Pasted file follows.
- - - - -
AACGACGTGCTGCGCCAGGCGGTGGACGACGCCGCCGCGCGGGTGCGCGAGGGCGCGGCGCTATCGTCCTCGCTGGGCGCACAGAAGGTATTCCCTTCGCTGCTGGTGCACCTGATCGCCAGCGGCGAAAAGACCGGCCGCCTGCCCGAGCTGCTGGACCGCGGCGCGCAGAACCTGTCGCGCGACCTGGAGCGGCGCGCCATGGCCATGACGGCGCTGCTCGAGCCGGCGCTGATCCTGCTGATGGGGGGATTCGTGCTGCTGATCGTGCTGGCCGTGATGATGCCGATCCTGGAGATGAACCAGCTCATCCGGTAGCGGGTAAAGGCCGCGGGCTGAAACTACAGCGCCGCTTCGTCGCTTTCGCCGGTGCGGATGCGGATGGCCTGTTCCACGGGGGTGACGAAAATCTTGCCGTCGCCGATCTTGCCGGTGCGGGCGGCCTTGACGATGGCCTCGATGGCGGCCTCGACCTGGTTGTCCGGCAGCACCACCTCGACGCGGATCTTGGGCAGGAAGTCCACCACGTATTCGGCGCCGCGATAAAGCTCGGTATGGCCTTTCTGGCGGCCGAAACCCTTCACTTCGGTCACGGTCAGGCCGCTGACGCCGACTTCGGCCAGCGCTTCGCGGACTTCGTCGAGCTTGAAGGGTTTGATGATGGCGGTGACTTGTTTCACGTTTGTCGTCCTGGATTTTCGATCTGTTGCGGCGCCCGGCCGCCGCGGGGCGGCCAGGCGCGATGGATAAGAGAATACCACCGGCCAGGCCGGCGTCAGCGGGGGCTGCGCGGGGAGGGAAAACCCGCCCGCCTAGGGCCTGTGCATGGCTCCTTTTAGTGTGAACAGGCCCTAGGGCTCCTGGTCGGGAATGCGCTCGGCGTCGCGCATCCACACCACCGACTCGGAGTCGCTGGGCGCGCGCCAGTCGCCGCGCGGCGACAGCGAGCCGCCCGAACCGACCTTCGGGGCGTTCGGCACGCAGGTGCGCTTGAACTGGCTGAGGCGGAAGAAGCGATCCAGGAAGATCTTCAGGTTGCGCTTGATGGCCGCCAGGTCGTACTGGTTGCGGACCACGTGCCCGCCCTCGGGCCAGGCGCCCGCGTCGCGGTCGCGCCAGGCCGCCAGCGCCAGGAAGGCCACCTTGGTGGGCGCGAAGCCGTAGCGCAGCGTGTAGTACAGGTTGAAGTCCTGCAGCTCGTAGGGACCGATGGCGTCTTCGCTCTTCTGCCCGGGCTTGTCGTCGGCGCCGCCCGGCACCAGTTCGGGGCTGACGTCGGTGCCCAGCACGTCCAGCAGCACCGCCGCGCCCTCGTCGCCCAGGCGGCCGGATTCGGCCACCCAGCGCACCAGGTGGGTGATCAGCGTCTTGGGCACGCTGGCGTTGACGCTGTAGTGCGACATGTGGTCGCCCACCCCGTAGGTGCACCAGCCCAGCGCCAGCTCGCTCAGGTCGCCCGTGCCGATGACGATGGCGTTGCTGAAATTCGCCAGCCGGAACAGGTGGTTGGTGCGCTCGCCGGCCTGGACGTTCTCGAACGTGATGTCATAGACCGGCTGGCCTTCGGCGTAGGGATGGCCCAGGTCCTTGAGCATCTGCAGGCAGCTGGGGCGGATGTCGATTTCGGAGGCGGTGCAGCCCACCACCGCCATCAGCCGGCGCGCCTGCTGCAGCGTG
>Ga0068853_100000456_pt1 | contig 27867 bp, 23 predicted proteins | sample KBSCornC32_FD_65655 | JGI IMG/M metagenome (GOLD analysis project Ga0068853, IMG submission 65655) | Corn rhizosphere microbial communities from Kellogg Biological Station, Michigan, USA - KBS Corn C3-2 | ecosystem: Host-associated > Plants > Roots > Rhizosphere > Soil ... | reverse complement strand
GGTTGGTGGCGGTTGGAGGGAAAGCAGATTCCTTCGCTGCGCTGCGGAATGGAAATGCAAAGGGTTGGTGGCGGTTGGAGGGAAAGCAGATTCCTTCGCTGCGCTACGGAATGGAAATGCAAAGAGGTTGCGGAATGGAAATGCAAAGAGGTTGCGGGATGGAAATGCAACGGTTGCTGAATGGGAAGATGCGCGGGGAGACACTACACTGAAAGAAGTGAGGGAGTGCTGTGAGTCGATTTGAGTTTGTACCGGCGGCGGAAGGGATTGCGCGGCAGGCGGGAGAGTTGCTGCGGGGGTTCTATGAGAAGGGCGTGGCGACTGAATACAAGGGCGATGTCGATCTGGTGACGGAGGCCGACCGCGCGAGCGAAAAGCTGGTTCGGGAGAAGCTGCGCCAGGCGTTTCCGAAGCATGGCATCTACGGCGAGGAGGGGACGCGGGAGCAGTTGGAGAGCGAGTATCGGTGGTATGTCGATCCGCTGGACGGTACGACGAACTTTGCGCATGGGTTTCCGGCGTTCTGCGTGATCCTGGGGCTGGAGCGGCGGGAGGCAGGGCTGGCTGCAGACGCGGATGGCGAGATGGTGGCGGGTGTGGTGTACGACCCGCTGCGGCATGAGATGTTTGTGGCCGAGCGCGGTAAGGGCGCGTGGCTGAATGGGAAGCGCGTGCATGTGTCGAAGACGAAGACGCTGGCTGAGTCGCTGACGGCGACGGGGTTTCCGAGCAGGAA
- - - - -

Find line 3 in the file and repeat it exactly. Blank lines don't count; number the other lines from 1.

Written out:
GGTTGGTGGCGGTTGGAGGGAAAGCAGATTCCTTCGCTGCGCTGCGGAATGGAAATGCAAAGGGTTGGTGGCGGTTGGAGGGAAAGCAGATTCCTTCGCTGCGCTACGGAATGGAAATGCAAAGAGGTTGCGGAATGGAAATGCAAAGAGGTTGCGGGATGGAAATGCAACGGTTGCTGAATGGGAAGATGCGCGGGGAGACACTACACTGAAAGAAGTGAGGGAGTGCTGTGAGTCGATTTGAGTTTGTACCGGCGGCGGAAGGGATTGCGCGGCAGGCGGGAGAGTTGCTGCGGGGGTTCTATGAGAAGGGCGTGGCGACTGAATACAAGGGCGATGTCGATCTGGTGACGGAGGCCGACCGCGCGAGCGAAAAGCTGGTTCGGGAGAAGCTGCGCCAGGCGTTTCCGAAGCATGGCATCTACGGCGAGGAGGGGACGCGGGAGCAGTTGGAGAGCGAGTATCGGTGGTATGTCGATCCGCTGGACGGTACGACGAACTTTGCGCATGGGTTTCCGGCGTTCTGCGTGATCCTGGGGCTGGAGCGGCGGGAGGCAGGGCTGGCTGCAGACGCGGATGGCGAGATGGTGGCGGGTGTGGTGTACGACCCGCTGCGGCATGAGATGTTTGTGGCCGAGCGCGGTAAGGGCGCGTGGCTGAATGGGAAGCGCGTGCATGTGTCGAAGACGAAGACGCTGGCTGAGTCGCTGACGGCGACGGGGTTTCCGAGCAGGAA